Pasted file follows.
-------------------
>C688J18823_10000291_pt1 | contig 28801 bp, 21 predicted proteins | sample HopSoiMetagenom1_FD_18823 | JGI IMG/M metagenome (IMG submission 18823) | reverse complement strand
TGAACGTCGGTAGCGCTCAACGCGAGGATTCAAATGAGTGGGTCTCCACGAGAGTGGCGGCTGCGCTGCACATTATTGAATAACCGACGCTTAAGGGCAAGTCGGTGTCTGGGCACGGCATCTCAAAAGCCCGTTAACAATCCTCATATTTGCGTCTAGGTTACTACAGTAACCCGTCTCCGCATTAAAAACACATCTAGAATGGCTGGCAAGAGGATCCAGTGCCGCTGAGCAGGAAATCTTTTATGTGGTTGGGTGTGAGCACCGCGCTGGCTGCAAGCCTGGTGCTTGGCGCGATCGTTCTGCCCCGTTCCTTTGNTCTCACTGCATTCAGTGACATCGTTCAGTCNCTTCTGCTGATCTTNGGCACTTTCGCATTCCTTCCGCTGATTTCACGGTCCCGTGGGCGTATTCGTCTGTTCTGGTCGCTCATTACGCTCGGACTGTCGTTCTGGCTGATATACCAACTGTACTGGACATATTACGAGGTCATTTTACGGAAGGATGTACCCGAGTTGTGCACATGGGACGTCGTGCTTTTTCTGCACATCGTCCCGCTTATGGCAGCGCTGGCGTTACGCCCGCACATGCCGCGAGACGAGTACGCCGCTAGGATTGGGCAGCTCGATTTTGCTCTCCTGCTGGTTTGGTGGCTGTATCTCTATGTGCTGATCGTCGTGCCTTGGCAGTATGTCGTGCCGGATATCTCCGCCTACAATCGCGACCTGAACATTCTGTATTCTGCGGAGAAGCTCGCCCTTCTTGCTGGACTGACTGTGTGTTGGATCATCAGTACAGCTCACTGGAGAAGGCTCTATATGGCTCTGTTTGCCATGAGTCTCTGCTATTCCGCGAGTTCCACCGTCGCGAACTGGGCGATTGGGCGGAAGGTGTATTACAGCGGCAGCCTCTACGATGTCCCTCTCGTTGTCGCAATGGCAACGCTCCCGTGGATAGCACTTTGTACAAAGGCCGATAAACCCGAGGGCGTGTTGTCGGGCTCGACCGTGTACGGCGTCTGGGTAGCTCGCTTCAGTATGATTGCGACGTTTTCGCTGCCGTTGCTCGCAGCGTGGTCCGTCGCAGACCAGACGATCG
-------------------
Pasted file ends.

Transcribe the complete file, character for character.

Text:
>C688J18823_10000291_pt1 | contig 28801 bp, 21 predicted proteins | sample HopSoiMetagenom1_FD_18823 | JGI IMG/M metagenome (IMG submission 18823) | reverse complement strand
TGAACGTCGGTAGCGCTCAACGCGAGGATTCAAATGAGTGGGTCTCCACGAGAGTGGCGGCTGCGCTGCACATTATTGAATAACCGACGCTTAAGGGCAAGTCGGTGTCTGGGCACGGCATCTCAAAAGCCCGTTAACAATCCTCATATTTGCGTCTAGGTTACTACAGTAACCCGTCTCCGCATTAAAAACACATCTAGAATGGCTGGCAAGAGGATCCAGTGCCGCTGAGCAGGAAATCTTTTATGTGGTTGGGTGTGAGCACCGCGCTGGCTGCAAGCCTGGTGCTTGGCGCGATCGTTCTGCCCCGTTCCTTTGNTCTCACTGCATTCAGTGACATCGTTCAGTCNCTTCTGCTGATCTTNGGCACTTTCGCATTCCTTCCGCTGATTTCACGGTCCCGTGGGCGTATTCGTCTGTTCTGGTCGCTCATTACGCTCGGACTGTCGTTCTGGCTGATATACCAACTGTACTGGACATATTACGAGGTCATTTTACGGAAGGATGTACCCGAGTTGTGCACATGGGACGTCGTGCTTTTTCTGCACATCGTCCCGCTTATGGCAGCGCTGGCGTTACGCCCGCACATGCCGCGAGACGAGTACGCCGCTAGGATTGGGCAGCTCGATTTTGCTCTCCTGCTGGTTTGGTGGCTGTATCTCTATGTGCTGATCGTCGTGCCTTGGCAGTATGTCGTGCCGGATATCTCCGCCTACAATCGCGACCTGAACATTCTGTATTCTGCGGAGAAGCTCGCCCTTCTTGCTGGACTGACTGTGTGTTGGATCATCAGTACAGCTCACTGGAGAAGGCTCTATATGGCTCTGTTTGCCATGAGTCTCTGCTATTCCGCGAGTTCCACCGTCGCGAACTGGGCGATTGGGCGGAAGGTGTATTACAGCGGCAGCCTCTACGATGTCCCTCTCGTTGTCGCAATGGCAACGCTCCCGTGGATAGCACTTTGTACAAAGGCCGATAAACCCGAGGGCGTGTTGTCGGGCTCGACCGTGTACGGCGTCTGGGTAGCTCGCTTCAGTATGATTGCGACGTTTTCGCTGCCGTTGCTCGCAGCGTGGTCCGTCGCAGACCAGACGATCG